24 02, 2023

FedFin on: Custody Reform

2023-02-24T16:53:29-05:00February 24th, 2023|The Vault|

Making full use of powers granted in the 2010 Dodd-Frank Act, the SEC is proposing a wholesale rewrite of the rules dictating how investment advisers must place assets in custody and which institutions are considered qualified for this purpose. Although the proposal was sparked first by controversies surrounding custody for cryptoassets and then by significant investment losses, the NPR reaches most assets held in the direct or indirect possession of investment advisers or to which the adviser may gain possession, also redefining qualified custodians to exclude not only most crypto platforms, but also foreign firms and other entities the Commission believes do not ensure sufficient safeguards protecting investor assets in the event of the adviser’s malfeasance, insolvency, or operational failure….

The full report is available to retainer clients. To find out how you can sign up for the service, click here and here.…

7 03, 2022

Karen Petrou: Why Armies Now March on Their Wallets

2023-04-04T12:29:27-04:00March 7th, 2022|The Vault|

Napoleon famously said that armies march on their stomachs.  Now, it’s clear that armies also march on their wallets.

The dollar’s blitzkrieg triumph isn’t due to any love of the greenback — even America’s closest allies have long hoped to counterbalance US. economic dominance with rival payment systems able to operate unscathed regardless of U.S. sanctions.  However, the EU, U.K., and Japan have never gotten much past dreaming about payment-system challenges because the embedded dollar-based system has become essentially friction- and risk-free.  That’s hard to beat.

China might still have a shot at a yuan-based substitute, but it would have to ensure liquidity (essentially impossible when a currency isn’t freely convertible) as well as political neutrality.  China’s decision suddenly to mount de facto nationalization of what was once a thriving, privately-owned digital-commerce sector will at the least give pause to those whose funds would move through a Chinese-dominated system.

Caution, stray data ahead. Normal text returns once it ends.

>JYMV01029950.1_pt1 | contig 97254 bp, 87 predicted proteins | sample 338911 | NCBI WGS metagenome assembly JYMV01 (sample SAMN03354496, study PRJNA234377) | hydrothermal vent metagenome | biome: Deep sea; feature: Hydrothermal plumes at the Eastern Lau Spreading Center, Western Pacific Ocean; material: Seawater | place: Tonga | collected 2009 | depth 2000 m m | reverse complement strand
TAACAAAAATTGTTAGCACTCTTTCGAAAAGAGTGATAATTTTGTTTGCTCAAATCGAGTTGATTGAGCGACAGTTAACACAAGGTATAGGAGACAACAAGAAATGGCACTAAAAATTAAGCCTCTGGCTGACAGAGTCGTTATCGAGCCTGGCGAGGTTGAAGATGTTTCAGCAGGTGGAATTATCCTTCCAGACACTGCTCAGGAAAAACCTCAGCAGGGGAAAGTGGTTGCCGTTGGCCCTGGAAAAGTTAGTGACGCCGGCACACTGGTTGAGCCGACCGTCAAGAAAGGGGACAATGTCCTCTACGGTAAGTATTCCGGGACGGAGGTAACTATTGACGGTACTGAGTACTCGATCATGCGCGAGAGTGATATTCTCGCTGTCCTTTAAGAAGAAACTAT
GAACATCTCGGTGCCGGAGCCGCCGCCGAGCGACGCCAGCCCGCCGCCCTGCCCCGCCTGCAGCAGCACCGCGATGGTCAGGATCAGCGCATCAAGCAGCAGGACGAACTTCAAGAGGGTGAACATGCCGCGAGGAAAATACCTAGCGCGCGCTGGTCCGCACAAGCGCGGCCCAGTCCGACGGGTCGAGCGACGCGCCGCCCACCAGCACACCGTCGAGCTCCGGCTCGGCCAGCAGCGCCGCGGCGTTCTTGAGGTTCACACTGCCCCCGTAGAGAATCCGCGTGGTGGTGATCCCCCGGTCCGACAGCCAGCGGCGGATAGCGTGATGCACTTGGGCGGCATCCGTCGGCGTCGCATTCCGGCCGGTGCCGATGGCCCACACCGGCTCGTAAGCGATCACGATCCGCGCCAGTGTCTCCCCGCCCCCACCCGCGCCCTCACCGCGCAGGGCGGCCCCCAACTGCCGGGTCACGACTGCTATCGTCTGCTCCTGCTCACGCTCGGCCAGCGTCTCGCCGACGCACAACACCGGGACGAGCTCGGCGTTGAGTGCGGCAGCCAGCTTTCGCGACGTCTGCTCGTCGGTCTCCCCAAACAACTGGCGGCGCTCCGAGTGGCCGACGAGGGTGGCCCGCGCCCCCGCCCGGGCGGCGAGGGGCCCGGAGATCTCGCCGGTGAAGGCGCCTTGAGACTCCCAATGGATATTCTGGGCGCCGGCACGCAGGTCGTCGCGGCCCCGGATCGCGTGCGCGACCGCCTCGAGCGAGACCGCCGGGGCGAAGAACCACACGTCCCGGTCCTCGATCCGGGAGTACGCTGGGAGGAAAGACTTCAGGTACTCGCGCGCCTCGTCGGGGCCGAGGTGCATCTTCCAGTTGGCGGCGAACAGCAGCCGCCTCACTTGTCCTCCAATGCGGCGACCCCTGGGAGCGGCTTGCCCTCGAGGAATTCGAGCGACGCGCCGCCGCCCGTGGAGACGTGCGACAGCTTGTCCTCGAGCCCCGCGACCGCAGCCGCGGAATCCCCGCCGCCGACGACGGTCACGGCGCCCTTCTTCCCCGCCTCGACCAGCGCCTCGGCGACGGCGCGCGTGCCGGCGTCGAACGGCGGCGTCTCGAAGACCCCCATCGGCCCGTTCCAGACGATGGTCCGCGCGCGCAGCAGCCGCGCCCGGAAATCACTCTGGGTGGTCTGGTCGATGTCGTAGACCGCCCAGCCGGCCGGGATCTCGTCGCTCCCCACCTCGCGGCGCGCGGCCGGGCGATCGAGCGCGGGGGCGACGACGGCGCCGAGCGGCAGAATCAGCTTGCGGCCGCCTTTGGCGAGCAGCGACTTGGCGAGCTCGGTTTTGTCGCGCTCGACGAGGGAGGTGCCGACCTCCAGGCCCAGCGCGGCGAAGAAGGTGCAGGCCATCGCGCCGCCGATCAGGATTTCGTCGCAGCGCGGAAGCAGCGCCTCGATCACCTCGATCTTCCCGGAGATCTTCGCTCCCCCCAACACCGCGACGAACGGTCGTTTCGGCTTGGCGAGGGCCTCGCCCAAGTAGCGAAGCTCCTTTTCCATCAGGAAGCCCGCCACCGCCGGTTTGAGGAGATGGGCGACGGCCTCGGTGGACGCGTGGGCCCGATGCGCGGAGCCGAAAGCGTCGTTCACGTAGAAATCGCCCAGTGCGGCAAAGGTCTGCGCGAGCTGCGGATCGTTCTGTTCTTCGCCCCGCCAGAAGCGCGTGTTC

Any nation that wants to replace the dollar also has to have sovereign obligations readily understood to be a safe haven under acute stress that are issued in amounts sufficient to absorb extreme shock.  China and the EU has no single issuer of sovereign bonds in quantity and quality sufficient to substitute for Treasury obligations.  Most market participants think China is more likely to be the cause of a shock than ever to serve as a shock absorber, ruling out its sovereign debt even if it grows large enough to mount a challenge to the U.S. Treasury.

And, finally, there’s the …

28 02, 2022

Karen Petrou: What’s to Come as SWIFT Sanctions Take Hold

2023-04-04T14:58:10-04:00February 28th, 2022|The Vault|

A few years back, I gave a speech at SWIFT’s annual meeting knowing little of what it did beyond the speakers I was invited to join.  While the meeting was in a cavernous conference center, the off-hours discussions in magnificent chateaus were small, serious, and — at least for me — insightful as to the awesome power of a seemingly-simple “messaging system”.  Now, of course, the world knows why Swift matters– indeed, Vladimir Putin is taking this so seriously that we’re all reminded of the literal meaning of the “nuclear option.” Putin is right –America’s “soft” economic power gives it a weapon of formidable might.

Will it backfire?  One of the questions I’ve repeatedly gotten over the weekend is whether U.S. banks can withstand market disruptions now or under even greater stress if sanctions expand to still more Russian banks and thereafter also to those still doing business with them.  In short, there is no doubt that banks in the U.S. will withstand near-term stress and even less-resilient ones in the EU and Japan will do the same.